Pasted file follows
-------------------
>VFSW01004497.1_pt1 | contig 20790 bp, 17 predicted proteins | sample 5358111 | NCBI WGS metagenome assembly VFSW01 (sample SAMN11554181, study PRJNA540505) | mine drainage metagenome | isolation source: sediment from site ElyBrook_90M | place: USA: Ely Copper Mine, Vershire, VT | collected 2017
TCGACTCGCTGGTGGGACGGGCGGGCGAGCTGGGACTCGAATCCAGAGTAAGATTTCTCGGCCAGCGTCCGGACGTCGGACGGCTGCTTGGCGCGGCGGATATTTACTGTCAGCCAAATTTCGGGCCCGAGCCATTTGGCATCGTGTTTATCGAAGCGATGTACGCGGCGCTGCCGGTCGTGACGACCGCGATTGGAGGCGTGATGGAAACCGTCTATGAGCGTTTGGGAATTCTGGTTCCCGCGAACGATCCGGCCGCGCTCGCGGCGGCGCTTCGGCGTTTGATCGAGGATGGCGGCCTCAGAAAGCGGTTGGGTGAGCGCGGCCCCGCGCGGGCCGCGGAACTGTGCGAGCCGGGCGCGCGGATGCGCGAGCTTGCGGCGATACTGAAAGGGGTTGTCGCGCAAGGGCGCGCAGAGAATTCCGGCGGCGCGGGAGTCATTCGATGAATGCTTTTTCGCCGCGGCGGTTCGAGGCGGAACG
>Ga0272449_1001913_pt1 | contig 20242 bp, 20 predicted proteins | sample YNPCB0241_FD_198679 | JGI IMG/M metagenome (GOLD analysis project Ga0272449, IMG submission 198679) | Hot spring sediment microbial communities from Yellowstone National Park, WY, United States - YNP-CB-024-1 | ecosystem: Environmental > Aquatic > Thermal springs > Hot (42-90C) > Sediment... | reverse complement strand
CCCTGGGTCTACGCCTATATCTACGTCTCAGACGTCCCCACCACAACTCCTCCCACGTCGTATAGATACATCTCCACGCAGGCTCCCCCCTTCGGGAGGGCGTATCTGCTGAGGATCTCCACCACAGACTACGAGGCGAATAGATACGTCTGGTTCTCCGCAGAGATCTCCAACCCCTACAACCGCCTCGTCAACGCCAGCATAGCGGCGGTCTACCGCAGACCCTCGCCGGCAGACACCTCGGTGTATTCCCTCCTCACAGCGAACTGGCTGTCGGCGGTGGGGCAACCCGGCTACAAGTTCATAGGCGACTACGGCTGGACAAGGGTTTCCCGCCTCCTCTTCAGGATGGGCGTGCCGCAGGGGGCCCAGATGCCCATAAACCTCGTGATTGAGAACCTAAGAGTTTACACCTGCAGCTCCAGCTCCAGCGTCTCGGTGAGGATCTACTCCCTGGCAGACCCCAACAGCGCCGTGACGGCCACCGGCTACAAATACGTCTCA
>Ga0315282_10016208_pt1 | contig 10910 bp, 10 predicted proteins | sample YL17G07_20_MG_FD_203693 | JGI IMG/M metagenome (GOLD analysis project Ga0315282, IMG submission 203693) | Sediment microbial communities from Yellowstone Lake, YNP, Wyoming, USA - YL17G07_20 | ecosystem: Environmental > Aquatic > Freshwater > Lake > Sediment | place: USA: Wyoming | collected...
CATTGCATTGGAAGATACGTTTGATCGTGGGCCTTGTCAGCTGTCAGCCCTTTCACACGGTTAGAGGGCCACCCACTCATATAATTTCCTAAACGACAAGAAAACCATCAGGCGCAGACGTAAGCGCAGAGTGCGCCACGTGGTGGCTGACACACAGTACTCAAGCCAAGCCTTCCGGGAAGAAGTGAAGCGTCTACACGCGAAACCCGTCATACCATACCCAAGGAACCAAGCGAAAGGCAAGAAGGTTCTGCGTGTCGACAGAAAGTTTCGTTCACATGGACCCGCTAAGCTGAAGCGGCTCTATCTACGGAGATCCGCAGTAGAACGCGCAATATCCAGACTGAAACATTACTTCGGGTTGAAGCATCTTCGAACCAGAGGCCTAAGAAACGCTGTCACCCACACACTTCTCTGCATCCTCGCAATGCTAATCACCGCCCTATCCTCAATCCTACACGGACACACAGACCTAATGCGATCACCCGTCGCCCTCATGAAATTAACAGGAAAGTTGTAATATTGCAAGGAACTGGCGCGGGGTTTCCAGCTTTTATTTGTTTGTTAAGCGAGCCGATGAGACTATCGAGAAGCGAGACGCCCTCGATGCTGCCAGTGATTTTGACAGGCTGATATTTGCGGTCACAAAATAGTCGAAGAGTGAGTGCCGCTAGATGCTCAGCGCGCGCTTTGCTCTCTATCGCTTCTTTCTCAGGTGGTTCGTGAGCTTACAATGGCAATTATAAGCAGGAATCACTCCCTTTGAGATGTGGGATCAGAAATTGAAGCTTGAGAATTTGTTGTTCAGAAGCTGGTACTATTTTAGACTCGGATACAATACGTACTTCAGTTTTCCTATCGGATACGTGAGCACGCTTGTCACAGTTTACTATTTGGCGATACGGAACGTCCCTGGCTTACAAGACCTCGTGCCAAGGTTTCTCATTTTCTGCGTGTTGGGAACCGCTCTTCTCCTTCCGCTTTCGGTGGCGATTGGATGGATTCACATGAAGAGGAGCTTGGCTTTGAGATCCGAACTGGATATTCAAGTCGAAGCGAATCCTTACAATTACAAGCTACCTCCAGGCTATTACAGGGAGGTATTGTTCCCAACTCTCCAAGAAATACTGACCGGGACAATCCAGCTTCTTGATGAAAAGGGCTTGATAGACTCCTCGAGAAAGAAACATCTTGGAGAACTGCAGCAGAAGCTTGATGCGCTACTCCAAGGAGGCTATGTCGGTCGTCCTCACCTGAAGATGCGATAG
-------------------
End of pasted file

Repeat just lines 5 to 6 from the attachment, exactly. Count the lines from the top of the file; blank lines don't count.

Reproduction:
>Ga0315282_10016208_pt1 | contig 10910 bp, 10 predicted proteins | sample YL17G07_20_MG_FD_203693 | JGI IMG/M metagenome (GOLD analysis project Ga0315282, IMG submission 203693) | Sediment microbial communities from Yellowstone Lake, YNP, Wyoming, USA - YL17G07_20 | ecosystem: Environmental > Aquatic > Freshwater > Lake > Sediment | place: USA: Wyoming | collected...
CATTGCATTGGAAGATACGTTTGATCGTGGGCCTTGTCAGCTGTCAGCCCTTTCACACGGTTAGAGGGCCACCCACTCATATAATTTCCTAAACGACAAGAAAACCATCAGGCGCAGACGTAAGCGCAGAGTGCGCCACGTGGTGGCTGACACACAGTACTCAAGCCAAGCCTTCCGGGAAGAAGTGAAGCGTCTACACGCGAAACCCGTCATACCATACCCAAGGAACCAAGCGAAAGGCAAGAAGGTTCTGCGTGTCGACAGAAAGTTTCGTTCACATGGACCCGCTAAGCTGAAGCGGCTCTATCTACGGAGATCCGCAGTAGAACGCGCAATATCCAGACTGAAACATTACTTCGGGTTGAAGCATCTTCGAACCAGAGGCCTAAGAAACGCTGTCACCCACACACTTCTCTGCATCCTCGCAATGCTAATCACCGCCCTATCCTCAATCCTACACGGACACACAGACCTAATGCGATCACCCGTCGCCCTCATGAAATTAACAGGAAAGTTGTAATATTGCAAGGAACTGGCGCGGGGTTTCCAGCTTTTATTTGTTTGTTAAGCGAGCCGATGAGACTATCGAGAAGCGAGACGCCCTCGATGCTGCCAGTGATTTTGACAGGCTGATATTTGCGGTCACAAAATAGTCGAAGAGTGAGTGCCGCTAGATGCTCAGCGCGCGCTTTGCTCTCTATCGCTTCTTTCTCAGGTGGTTCGTGAGCTTACAATGGCAATTATAAGCAGGAATCACTCCCTTTGAGATGTGGGATCAGAAATTGAAGCTTGAGAATTTGTTGTTCAGAAGCTGGTACTATTTTAGACTCGGATACAATACGTACTTCAGTTTTCCTATCGGATACGTGAGCACGCTTGTCACAGTTTACTATTTGGCGATACGGAACGTCCCTGGCTTACAAGACCTCGTGCCAAGGTTTCTCATTTTCTGCGTGTTGGGAACCGCTCTTCTCCTTCCGCTTTCGGTGGCGATTGGATGGATTCACATGAAGAGGAGCTTGGCTTTGAGATCCGAACTGGATATTCAAGTCGAAGCGAATCCTTACAATTACAAGCTACCTCCAGGCTATTACAGGGAGGTATTGTTCCCAACTCTCCAAGAAATACTGACCGGGACAATCCAGCTTCTTGATGAAAAGGGCTTGATAGACTCCTCGAGAAAGAAACATCTTGGAGAACTGCAGCAGAAGCTTGATGCGCTACTCCAAGGAGGCTATGTCGGTCGTCCTCACCTGAAGATGCGATAG